Live Music Picks: October 19-25 | Music Picks | Salt Lake City | Salt Lake City Weekly

Live Music Picks: October 19-25 

Com Truise, Huey Lewis and the News, Tim Reynolds and Kesha

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Com Truise, Nosaj Thing, Cleopold
Don'tcha just love that synthwave—the cheesy-cool synthesizer music that soundtracked '80s filmmakers' concepts of the future—became a genre? And that guys like Com Truise have a seemingly inexhaustible supply of celluloid sci-fi scenes in their heads? If you put on one of his albums—like his latest, Iteration (Ghostly International)—and listen to it in your car at night, it makes even mundane stuff like hitting the Del Taco drive-thru '80s-movie awesome. Co-headliner Nosaj Thing, aka Jason Chung, is a less specialized DJ/producer, working with hip-hop artists like Chance the Rapper and Kendrick Lamar. But his fourth album, Parallels (Innovative Leisure), shows he'd make a fine composer in his own right. Opener Cleopold is from L.A. via Australia, and serves more song-oriented pop fare on his debut EP Altitude & Oxygen, released last year on Chet Faker's Detail label. Metro Music Hall, 615 W. 100 South, 8 p.m., $18 presale; $20 day of show, 21+,


  • Richard Frollini

Huey Lewis and the News, Jamie Kent
Do you remember the first time you heard Huey Lewis and the News? Was it the infectious summer song "Do You Believe in Love?" from the San Francisco band's second album, Picture This (Chrysalis, 1982)? If it wasn't then, it had to be the magical summer of 1984 when they had five singles from Sports—like "I Want a New Drug"—on the radio and MTV. That's when we fell for their doo-wop vocals, saxophone skronk, Lewis' gritty blues harp (which he wielded on the Irish hard-rock band Thin Lizzy's heralded 1978 album Live and Dangerous), summery power-pop hooks, new wave keys and arena-worthy guitar solos. They were—and remain—everyman rockers that appeal to almost anyone, and represent a much-needed reminder of happier and (superficially, at least) simpler times. Eccles Theater, 131 S. Main, 8 p.m., $45-$125, all ages,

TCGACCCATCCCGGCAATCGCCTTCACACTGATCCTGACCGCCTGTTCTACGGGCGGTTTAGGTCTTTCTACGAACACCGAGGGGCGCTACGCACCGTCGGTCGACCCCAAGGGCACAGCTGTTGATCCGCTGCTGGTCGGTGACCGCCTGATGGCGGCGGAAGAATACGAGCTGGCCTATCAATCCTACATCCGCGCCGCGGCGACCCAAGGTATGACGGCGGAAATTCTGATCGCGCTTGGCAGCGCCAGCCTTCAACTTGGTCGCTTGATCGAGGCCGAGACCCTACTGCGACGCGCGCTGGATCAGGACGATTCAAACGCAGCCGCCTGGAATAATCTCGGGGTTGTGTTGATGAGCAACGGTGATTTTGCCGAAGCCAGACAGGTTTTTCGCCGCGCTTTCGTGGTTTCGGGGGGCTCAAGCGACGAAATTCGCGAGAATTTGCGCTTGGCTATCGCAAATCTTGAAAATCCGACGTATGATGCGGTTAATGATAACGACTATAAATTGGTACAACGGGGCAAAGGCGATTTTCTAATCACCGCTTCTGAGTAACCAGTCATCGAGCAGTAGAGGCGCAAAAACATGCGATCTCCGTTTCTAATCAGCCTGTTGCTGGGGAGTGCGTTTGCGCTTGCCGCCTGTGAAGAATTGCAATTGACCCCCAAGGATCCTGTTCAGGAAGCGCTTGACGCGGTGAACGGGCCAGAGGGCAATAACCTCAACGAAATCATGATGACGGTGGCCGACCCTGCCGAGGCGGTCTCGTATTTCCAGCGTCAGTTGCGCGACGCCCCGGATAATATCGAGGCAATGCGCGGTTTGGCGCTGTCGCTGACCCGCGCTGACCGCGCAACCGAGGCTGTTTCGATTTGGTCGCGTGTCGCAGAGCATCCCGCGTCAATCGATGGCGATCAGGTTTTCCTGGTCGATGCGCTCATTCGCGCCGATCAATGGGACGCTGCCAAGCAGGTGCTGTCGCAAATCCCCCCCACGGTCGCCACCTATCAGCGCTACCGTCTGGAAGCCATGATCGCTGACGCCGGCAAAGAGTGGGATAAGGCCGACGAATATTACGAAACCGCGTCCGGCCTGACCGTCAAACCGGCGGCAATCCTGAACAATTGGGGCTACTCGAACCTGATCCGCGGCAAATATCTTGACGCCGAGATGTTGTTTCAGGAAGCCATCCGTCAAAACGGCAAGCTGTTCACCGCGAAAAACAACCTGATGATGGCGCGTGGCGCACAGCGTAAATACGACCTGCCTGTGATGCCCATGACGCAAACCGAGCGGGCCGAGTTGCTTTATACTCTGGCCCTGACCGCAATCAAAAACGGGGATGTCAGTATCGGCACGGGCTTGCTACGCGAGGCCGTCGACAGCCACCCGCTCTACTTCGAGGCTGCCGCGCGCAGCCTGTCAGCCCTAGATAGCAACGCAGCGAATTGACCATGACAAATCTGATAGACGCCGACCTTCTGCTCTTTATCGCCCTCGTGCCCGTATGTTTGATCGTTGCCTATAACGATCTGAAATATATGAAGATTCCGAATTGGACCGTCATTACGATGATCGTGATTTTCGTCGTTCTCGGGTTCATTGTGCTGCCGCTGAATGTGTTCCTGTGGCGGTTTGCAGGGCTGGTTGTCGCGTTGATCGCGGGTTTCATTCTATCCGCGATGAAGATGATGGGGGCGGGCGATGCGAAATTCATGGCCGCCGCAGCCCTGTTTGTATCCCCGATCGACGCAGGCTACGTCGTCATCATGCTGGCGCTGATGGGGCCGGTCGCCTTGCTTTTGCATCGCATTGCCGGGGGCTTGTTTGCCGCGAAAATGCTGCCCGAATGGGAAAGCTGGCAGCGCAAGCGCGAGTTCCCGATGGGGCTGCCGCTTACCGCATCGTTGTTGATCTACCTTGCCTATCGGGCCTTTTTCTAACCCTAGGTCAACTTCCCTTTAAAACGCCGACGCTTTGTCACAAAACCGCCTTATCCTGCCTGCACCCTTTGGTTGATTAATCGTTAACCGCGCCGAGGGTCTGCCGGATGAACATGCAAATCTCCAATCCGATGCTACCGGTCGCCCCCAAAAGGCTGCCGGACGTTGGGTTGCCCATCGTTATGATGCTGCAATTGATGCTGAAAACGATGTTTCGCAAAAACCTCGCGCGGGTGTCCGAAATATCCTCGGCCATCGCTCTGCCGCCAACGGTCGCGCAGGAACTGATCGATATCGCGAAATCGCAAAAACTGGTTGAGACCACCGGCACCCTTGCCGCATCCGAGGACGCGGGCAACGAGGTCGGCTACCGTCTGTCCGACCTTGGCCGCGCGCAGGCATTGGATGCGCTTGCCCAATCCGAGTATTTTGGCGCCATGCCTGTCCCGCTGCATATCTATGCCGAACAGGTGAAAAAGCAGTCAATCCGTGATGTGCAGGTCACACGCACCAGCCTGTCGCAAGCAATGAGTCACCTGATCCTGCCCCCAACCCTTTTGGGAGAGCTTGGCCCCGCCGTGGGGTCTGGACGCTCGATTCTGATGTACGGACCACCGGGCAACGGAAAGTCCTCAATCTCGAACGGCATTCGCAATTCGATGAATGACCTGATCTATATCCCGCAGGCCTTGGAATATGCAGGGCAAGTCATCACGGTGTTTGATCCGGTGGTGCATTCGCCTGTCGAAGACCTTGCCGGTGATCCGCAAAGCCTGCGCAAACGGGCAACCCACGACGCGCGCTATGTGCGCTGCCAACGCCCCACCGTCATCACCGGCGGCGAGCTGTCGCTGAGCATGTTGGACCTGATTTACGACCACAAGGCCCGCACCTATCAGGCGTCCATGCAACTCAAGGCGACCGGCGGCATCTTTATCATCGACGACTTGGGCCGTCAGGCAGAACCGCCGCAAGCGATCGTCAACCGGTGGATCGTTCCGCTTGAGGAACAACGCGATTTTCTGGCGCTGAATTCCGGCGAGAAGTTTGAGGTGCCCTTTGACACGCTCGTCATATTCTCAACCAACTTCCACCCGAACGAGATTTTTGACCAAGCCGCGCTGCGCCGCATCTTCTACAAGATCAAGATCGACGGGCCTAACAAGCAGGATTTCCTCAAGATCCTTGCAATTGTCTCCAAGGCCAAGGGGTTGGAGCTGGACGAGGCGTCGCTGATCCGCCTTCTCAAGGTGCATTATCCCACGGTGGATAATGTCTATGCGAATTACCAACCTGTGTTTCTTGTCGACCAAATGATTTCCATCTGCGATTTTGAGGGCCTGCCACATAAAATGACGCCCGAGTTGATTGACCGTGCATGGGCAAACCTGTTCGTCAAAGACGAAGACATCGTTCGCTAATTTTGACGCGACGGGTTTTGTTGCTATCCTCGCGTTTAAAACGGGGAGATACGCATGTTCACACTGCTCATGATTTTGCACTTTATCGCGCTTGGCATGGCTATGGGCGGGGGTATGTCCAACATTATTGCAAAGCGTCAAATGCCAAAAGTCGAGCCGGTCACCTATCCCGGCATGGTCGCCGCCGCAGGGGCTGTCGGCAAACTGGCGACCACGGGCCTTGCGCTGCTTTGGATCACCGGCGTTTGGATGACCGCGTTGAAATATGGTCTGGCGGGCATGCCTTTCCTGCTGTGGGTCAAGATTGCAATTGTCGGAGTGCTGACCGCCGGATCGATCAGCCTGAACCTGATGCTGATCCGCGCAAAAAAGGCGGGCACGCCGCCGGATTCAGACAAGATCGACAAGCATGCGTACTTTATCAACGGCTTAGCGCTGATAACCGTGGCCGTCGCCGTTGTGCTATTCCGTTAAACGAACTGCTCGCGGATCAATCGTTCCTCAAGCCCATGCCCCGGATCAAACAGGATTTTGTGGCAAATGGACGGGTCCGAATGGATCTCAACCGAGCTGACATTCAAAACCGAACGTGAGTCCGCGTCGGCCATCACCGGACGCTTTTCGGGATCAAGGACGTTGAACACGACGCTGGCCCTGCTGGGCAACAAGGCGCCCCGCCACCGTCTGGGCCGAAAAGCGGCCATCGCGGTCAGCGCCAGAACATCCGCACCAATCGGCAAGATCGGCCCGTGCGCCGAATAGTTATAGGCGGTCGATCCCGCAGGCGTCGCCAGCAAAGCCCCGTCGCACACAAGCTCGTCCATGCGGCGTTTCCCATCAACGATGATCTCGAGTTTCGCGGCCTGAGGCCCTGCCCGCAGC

• Chris Curraro

FRIDAY 10/20
The Afghan Whigs, Har Mar Superstar
What a perfect coupling: dark, brooding alternative rock giants led by a guy who'd make a brilliant stand-up comic, and a proto-nerdcore pop/R&B champion/satirist/goofball, who sometimes pretends to be dark and brooding. Yeah, at first, it doesn't seem like a musical love connection, but the two acts are surprisingly complementary. Greg Dulli's songs are emotionally heavy, but he's quick wit with a knack for zeroing in on absurdity and bullshit in any situation. Har Mar's tunes are more lighthearted, and sometimes he'll lose his pants onstage, but with each new album, he demonstrates a growing tendency for stashing bombs of profundity among his goofy lyrics. Since he's playing first, it's as if they're bringing us up only to drop us. Except for one thing: Bummer music has a paradoxical effect. It's cathartic—particularly when it's loud—and therefore healing. So what's more likely to happen is that Har Mar will get us dancing and make us laugh, releasing tension so that the Whigs can go deep and clear out our emotional cobwebs. Which, barring an epic hangover, should leave everybody feeling great. Urban Lounge, 241 S. 500 East, 8 p.m., $25, 21+,


  • Dominic KF Wong

Lyrics Born